The questions, discussion topics, and reading list that follow are designed to enhance your group’s reading of Peter Mayle’s delightful books about life in Provence, where he and his wife bought a two-hundred-year-old stone farmhouse nestled in the foothills of the Lubéron Mountains.
Summer after summer, the Mayles had fled London in search of two or three weeks under the Mediterranean sun, promising themselves that one day they would make Provence their home. "We had talked about it," Mayle writes in A Year in Provence
, "during the long gray winters and damp green summers, looked with an addict’s longing at photographs of village markets and vineyards. . . . And now, somewhat to our surprise, we had done it." Each season in their adopted homeland, they soon discover, brings its share of surprises, and every undertaking becomes a small adventure as they adjust to the rhythms of rural life, to the charming idiosyncrasies of the local population, and to a language that at times bears only a passing resemblance to the lessons on their French language tapes. The sense of urgency that ruled their northern, urban lives gives way to an acceptance of the gentler pace of the south. The renovations on their house take months longer than promised, but the workmen’s good humor, enthusiasm, and consummate skill more than compensate for the inconvenience of wintering without kitchen walls, central heating, and dependable electricity. Routine errands to the village become opportunities to wile away hours observing hotly contested games of boules
, reading the ever-intriguing gestures that punctuate every street corner conversation, or listening to resident experts hold forth on the weather, history, the behavior of tourists, and local scandals while sipping a pastis at the café. Meals–whether eaten at home, at a neighbor’s, or in one of the dozens of small, family-run restaurants throughout the region–are long, leisurely occasions, dedicated to celebrating Provence’s agricultural bounty, the wines of its productive vineyards, glistening olive oils that range in color from jade green to transparent gold, and, during a short, much-anticipated season, Provence’s gastronomic gem, the truffle.
Mayle’s unbounded curiosity, his well-honed powers of observation, and his wry sense of humor resonate in his tales and in his detailed portraits of the people he encounters–from the plumber with a penchant for philosophizing to the not-always-welcome guests who arrive from colder climes every summer. The books include plenty of tips and recommendations for those who contemplate visiting Provence. But Mayle’s real talent is that he makes it possible to enjoy the sights, sounds, smells, and tastes of this special corner of the world without leaving the comfort of one’s own reading chair.
In Encore Provence
, Mayle returns to Provence after an absence of four years and plunges into a new round of adventures (including a fascinating tour of Marseilles, a visit to a school devoted to the development of talented nostrils, and a search for the perfect corkscrew) and new reflections on the treasures that make even the most ordinary day in Provence memorable.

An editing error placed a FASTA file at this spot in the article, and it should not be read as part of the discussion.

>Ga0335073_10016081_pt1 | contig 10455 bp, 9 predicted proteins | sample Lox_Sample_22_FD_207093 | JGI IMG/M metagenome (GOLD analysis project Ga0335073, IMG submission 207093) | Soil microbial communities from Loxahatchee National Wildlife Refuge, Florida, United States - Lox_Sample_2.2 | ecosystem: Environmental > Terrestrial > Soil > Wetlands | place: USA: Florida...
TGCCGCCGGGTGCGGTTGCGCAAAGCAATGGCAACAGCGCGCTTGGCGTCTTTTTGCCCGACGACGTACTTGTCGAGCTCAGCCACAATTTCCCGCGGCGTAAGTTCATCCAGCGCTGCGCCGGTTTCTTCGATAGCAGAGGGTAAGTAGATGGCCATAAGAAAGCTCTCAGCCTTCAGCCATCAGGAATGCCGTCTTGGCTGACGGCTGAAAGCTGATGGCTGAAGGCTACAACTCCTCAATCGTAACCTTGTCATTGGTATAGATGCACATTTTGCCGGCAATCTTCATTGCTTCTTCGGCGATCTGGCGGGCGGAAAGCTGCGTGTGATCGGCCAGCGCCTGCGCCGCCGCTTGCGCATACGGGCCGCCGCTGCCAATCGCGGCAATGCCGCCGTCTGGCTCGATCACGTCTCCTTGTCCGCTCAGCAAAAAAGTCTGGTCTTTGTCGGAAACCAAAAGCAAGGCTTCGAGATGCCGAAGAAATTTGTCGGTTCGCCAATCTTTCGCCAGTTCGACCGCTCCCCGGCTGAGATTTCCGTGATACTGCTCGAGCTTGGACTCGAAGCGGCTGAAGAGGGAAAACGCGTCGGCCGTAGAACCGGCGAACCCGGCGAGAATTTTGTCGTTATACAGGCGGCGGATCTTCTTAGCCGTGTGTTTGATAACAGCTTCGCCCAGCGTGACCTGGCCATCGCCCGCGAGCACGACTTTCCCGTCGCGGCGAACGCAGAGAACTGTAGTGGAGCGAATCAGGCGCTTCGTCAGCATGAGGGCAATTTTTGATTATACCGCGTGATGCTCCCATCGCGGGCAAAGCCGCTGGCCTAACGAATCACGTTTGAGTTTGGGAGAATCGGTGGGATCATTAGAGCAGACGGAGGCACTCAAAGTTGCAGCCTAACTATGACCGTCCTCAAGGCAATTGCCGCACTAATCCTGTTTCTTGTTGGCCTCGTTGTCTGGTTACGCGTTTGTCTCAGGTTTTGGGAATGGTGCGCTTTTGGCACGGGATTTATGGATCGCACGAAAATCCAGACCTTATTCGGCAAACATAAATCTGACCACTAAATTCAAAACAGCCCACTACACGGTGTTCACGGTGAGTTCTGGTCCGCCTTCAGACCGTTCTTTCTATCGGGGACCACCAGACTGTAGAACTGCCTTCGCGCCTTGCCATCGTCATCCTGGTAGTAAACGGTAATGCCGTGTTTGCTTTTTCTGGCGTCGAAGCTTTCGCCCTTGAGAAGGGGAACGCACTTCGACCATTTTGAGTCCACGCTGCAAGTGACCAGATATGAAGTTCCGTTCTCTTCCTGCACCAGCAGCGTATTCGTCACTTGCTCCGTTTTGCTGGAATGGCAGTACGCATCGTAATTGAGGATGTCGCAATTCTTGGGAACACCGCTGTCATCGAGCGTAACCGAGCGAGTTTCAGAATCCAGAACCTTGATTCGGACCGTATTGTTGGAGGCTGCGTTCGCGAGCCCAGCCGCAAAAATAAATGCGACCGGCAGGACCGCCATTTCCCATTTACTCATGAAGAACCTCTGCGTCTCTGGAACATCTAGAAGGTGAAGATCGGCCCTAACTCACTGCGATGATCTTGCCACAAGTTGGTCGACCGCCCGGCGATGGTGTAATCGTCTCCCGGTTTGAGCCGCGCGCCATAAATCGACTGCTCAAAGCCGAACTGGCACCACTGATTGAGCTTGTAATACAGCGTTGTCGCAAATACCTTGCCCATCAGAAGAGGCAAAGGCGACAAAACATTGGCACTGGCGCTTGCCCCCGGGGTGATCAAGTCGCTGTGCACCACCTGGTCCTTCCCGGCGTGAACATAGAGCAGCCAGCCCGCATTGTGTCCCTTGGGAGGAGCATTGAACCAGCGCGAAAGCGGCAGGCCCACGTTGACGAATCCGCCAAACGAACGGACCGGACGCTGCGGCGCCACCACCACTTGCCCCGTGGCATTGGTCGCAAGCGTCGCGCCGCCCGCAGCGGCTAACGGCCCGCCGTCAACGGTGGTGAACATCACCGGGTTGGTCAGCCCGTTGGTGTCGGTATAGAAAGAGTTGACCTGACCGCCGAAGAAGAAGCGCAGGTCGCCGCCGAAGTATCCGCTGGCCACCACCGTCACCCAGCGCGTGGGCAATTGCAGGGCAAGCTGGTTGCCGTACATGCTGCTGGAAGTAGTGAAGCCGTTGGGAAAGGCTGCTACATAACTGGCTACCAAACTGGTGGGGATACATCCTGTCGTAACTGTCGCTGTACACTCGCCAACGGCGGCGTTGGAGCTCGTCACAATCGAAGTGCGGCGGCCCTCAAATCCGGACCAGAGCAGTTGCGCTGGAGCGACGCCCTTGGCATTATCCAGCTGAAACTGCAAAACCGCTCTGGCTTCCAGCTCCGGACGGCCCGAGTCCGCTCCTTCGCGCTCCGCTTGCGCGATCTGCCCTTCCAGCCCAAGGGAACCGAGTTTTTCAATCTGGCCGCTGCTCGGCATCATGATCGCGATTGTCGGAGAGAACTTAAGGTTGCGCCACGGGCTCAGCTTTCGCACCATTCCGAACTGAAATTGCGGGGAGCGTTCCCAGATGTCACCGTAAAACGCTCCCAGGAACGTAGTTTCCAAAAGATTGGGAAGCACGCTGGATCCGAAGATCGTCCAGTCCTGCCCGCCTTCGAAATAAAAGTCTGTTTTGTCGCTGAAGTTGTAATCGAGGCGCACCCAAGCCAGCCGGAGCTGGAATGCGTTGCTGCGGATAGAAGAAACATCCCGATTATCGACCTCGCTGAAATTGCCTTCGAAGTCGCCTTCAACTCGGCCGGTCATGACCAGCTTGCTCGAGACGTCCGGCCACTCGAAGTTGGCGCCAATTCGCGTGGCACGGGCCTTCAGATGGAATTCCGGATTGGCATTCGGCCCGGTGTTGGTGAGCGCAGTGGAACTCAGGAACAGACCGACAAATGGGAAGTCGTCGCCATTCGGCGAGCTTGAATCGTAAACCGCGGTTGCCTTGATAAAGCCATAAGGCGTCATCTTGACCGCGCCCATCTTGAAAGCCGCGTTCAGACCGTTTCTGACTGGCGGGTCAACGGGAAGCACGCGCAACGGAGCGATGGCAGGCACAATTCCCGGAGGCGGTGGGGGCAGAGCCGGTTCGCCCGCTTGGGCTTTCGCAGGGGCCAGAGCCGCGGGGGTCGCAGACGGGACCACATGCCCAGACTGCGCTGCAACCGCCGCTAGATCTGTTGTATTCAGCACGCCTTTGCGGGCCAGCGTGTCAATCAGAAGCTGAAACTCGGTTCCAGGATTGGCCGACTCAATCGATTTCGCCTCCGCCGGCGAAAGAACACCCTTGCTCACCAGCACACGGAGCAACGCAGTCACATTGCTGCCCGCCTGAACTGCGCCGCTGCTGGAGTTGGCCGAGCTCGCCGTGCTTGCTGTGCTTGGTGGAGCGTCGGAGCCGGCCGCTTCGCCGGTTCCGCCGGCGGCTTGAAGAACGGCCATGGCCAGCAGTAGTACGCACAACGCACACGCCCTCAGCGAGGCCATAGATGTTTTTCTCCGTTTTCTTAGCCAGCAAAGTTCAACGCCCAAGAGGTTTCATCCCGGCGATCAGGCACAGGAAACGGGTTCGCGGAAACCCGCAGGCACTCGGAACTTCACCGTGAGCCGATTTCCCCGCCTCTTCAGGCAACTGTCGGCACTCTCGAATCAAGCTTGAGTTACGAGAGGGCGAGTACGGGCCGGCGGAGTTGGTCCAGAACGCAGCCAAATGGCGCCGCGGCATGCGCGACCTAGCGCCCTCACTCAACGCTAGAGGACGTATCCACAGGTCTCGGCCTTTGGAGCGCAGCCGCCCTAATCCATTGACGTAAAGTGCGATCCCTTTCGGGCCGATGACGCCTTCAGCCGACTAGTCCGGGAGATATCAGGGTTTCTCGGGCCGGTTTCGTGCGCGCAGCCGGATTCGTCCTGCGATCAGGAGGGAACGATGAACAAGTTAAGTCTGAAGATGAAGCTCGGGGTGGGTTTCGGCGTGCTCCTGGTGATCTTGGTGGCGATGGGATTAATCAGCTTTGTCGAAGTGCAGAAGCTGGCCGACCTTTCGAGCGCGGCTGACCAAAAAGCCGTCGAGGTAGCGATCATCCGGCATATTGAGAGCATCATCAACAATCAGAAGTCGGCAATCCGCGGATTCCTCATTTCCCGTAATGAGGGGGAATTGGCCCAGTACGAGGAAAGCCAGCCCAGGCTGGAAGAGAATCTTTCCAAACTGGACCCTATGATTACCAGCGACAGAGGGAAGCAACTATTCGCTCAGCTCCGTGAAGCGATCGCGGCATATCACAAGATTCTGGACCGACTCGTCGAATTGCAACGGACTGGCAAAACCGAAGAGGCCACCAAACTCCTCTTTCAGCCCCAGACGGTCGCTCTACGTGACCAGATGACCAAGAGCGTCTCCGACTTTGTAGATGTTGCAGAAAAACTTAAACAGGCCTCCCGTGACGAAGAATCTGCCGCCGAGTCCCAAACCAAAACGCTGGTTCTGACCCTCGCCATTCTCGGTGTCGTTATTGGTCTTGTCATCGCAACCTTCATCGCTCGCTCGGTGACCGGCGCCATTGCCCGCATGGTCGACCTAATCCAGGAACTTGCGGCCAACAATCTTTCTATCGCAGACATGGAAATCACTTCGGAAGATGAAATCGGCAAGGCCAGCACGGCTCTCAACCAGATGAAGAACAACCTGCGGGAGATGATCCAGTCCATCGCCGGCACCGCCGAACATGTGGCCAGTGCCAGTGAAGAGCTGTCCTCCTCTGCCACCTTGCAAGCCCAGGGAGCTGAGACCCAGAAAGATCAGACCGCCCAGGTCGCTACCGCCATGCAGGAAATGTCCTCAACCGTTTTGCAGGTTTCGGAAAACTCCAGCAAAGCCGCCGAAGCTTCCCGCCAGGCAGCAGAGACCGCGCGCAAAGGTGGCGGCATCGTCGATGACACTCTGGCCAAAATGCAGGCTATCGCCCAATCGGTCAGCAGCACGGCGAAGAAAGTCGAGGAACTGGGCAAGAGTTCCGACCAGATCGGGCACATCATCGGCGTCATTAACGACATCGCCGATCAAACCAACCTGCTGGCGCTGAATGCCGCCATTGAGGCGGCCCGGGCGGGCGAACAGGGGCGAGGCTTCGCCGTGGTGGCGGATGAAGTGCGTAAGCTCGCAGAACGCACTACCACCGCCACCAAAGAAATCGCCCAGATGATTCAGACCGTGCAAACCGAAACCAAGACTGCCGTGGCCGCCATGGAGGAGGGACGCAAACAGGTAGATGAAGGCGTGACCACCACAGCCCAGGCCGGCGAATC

Questions and Topics for Discussion
1. Mayle writes "Memory is a notoriously biased and sentimental editor, selecting what it wants to keep and invariably making a few cosmetic changes to past events" [p 6]. Do you think this is true of your own memories of favorite times and places?
2. How do Mayle’s experiences in America sharpen his appreciation of Provence? Why does he cite the bustling, colorful country markets as the best example of what he missed most during his time in America [p. 14]? How do the markets embody what he loves about Provence?
3. What insights does Marius’s story about the murder of the handsome butcher give you into the ways of life in a small French village? How does his detailed scenario of his own death shed light on the traditions and values of Provence [p. 173-5]?
4. How does Mayle’s "recipe for a village" compare to your own version of an ideal spot? Do you think it is possible to find such a place in America, or have we "advanced" too far to reclaim the kind of simple pleasures Mayle finds in abundance in Provence?
5. Discuss Mayle’s sharp attack on Ruth Reichl’s assessment of Provence [p. 38-43]. Is he overly defensive about his beloved home or do you think that Reichl, a well-known critic, in fact failed to prepare herself properly for her trip and lacked the curiosity and the skills to seek out all that Provence has to offer?
6. Mayle offers "Eight Ways to Spend a Summer Afternoon." Which of Mayle’s recommendations appeal to you the most and why? What other outings described in the book–for example, the trip to the olive oil factory–would you add to your list of things to do while in Provence?
7. Do Mayle’s descriptions of the people he meets conform to the impressions you may have formed on visits to France or through books and movies? Mayle suggests that the leisurely pace of life, the sunshine, and the abundance of the south encourage the general good humor and cheerfulness of the Provenceaux [p. 12]. Do you think a similar dichotomy between north and south exists in this country?
About this Author
spent fifteen years in the advertising business, first as a copywriter and then as a reluctant executive, before escaping Madison Avenue in 1975 to write educational books for children. In 1990, Mr. Mayle published A Year in Provence, which became an international bestseller. In addition to writing books which have been translated into more than twenty languages, Mayle has contributed to the Sunday Times
, Financial Times
. He and his wife and two dogs live in the South of France.